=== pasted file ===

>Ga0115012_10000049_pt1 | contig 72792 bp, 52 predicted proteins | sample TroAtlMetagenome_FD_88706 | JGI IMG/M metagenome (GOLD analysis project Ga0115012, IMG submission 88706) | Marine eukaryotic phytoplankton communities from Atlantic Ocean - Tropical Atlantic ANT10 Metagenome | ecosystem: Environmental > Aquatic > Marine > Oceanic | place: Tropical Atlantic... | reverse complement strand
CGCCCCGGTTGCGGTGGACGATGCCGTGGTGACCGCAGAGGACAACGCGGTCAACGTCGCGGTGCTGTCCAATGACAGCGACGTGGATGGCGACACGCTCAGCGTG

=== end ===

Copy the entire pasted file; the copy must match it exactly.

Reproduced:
>Ga0115012_10000049_pt1 | contig 72792 bp, 52 predicted proteins | sample TroAtlMetagenome_FD_88706 | JGI IMG/M metagenome (GOLD analysis project Ga0115012, IMG submission 88706) | Marine eukaryotic phytoplankton communities from Atlantic Ocean - Tropical Atlantic ANT10 Metagenome | ecosystem: Environmental > Aquatic > Marine > Oceanic | place: Tropical Atlantic... | reverse complement strand
CGCCCCGGTTGCGGTGGACGATGCCGTGGTGACCGCAGAGGACAACGCGGTCAACGTCGCGGTGCTGTCCAATGACAGCGACGTGGATGGCGACACGCTCAGCGTG